Archive for day April 19th, 2012

Apple-Google Antitrust Case Is Going To Trial, And It’s Steve Jobs’ Fault

Google Apple Intel Antitrust

“We must do whatever we can to stop cold calling each other’s employees and other competitive recruiting efforts between the companies.” This quote from Steve Jobs to Palm’s CEO was central to a San Jose court ruling today for why a class-action antitrust lawsuit against Apple, Google, Intel, Adobe, Intuit, Pixar, and Lucasfilm won’t be dismissed and will move on towards a June 2013 trial.

Now lawyers representing five former employees of the tech companies will begin document discovery in hopes of surfacing more damning evidence. While we mean no disrespect to Steve Jobs, his actions could force Apple and these other companies to pay out hundreds of millions of dollars to Silicon Valley employees in a settlement or damages ruling. Check out the full court ruling and our analysis below.

The tech giants put up a flimsy defense at a January court hearing, attempting to secure a motion to dismiss on the grounds that “no poach” agreements between them were isolated and not a conspiracy to keep employee salaries down. But Judge Lucy Koh disagreed, noting there was enough evidence to support the conspiracy charge for her to issue a failure to dismiss ruling.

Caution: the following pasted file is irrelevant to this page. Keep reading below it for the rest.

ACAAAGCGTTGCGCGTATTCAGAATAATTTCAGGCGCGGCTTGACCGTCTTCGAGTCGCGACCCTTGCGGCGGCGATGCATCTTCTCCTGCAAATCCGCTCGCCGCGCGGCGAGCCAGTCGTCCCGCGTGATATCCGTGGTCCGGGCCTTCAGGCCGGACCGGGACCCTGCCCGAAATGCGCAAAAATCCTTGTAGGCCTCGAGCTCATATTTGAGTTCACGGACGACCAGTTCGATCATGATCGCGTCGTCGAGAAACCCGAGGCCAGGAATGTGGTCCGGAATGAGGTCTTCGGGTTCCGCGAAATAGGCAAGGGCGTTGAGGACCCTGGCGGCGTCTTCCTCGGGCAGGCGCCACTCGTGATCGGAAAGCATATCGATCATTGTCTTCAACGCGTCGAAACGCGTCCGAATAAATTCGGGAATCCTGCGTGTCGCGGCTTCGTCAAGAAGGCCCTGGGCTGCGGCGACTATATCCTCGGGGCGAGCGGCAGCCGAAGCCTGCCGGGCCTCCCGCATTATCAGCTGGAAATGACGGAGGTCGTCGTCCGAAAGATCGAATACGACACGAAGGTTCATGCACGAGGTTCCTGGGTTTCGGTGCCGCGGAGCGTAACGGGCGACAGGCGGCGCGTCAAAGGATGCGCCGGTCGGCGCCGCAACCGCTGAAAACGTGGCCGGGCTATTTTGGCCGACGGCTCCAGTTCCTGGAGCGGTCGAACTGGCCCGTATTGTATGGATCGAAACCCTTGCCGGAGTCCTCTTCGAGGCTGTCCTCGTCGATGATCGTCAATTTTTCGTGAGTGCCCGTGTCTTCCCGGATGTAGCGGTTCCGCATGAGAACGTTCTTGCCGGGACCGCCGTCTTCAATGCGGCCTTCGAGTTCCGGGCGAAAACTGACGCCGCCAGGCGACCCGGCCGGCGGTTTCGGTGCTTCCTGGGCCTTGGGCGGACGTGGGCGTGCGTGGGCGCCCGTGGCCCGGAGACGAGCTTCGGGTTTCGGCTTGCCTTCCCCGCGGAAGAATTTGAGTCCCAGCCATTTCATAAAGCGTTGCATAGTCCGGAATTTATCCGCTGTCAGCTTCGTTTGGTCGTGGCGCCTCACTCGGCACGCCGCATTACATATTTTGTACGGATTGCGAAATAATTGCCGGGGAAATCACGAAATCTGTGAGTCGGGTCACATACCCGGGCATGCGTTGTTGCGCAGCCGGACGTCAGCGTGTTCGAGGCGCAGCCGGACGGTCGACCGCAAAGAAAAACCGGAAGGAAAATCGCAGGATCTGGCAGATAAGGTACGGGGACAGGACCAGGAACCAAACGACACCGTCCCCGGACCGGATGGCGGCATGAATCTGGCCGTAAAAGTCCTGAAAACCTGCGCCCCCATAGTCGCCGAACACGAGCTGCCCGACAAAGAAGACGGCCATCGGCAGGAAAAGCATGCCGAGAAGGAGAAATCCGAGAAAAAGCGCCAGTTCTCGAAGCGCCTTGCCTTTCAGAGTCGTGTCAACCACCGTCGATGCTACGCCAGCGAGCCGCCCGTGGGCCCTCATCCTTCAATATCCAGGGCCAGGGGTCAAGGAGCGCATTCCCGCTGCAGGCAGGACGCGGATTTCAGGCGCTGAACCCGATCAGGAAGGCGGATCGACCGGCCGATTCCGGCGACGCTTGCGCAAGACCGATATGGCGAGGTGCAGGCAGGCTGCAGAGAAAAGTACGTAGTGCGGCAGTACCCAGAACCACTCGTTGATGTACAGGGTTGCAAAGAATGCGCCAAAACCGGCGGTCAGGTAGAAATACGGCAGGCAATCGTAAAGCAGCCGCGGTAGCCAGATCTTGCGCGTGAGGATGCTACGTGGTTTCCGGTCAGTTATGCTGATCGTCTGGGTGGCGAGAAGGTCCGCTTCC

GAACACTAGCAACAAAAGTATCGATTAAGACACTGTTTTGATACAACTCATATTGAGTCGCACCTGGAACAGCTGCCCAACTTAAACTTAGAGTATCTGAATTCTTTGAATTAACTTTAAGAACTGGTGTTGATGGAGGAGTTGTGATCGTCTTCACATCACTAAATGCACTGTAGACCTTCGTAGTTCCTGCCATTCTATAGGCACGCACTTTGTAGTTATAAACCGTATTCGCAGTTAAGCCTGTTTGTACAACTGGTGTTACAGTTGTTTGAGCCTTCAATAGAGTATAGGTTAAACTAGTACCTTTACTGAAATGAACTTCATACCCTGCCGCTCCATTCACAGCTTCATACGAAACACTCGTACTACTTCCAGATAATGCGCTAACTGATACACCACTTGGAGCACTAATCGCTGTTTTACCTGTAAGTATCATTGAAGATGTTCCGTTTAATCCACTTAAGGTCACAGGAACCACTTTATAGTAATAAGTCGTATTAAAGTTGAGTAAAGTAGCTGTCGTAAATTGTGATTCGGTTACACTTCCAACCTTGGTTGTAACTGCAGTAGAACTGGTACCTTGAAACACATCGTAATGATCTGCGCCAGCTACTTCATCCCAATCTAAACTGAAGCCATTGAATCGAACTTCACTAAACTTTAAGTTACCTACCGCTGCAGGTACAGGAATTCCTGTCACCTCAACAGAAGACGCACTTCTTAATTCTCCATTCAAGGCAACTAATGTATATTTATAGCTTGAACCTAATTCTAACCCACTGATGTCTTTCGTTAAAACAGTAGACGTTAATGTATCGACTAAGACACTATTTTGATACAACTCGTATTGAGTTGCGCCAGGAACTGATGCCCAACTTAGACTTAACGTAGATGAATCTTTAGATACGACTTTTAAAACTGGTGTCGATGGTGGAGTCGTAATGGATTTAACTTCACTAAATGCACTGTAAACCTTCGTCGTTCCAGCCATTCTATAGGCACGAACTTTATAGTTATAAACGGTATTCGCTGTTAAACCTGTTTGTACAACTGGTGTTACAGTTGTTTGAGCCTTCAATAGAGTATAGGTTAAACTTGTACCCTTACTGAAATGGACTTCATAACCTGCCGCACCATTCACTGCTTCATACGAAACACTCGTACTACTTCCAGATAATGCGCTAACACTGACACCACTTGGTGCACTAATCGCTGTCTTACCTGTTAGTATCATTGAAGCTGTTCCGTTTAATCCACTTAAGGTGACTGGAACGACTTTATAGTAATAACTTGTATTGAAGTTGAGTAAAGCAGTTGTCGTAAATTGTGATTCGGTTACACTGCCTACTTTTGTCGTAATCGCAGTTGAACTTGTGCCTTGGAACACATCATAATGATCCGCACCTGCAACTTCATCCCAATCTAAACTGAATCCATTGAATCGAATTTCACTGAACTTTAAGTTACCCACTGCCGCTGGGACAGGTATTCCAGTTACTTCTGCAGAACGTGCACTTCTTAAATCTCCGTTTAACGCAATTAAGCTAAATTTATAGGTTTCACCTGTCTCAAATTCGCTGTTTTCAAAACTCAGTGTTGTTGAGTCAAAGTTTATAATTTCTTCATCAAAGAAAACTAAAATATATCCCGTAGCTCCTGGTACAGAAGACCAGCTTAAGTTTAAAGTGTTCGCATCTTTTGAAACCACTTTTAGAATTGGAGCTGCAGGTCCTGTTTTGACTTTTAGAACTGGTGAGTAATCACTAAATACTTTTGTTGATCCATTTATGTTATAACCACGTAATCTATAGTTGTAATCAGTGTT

Back in January, I broke the news when exciting evidence from the Department of Justice’s 2010 antitrust investigation against the seven companies was unsealed. The evidence showed that Steve Jobs and Google’s Eric Schmidt brokered deals with their competitors to not try to steal each other’s employees — peace treaties that prevented bidding wars that could lead these employees to be paid more. Digging through the evidence, I saw strong indicators that a conspiracy between these companies was unfairly keeping engineers from being paid their full market value, and predicted the motion to dismiss would be denied.

A week later I blogged the motion’s hearing from the courtroom, publishing as soon as Judge Koh concluded “This case is moving forward…this case is going to survive the motion to dismiss.” Today Judge Koh formalized those sentiments into an official ruling, as reported by Reuters.

So, here’s why Google, Apple, et al defense failed.

The defendants cited Kendall precedent, where an antitrust case was dismissed because plaintiffs didn’t have evidence showing the “who, what, where, and when” of an alleged conspiracy. However, Judge Koh ruled that the Kendall case was distinguishable from this no-poach antitrust case because here the plaintiffs detail the “actors, effect, victims, location, and timing of the six bilateral agreements between Defendants” to not cold call recruit each other’s employees.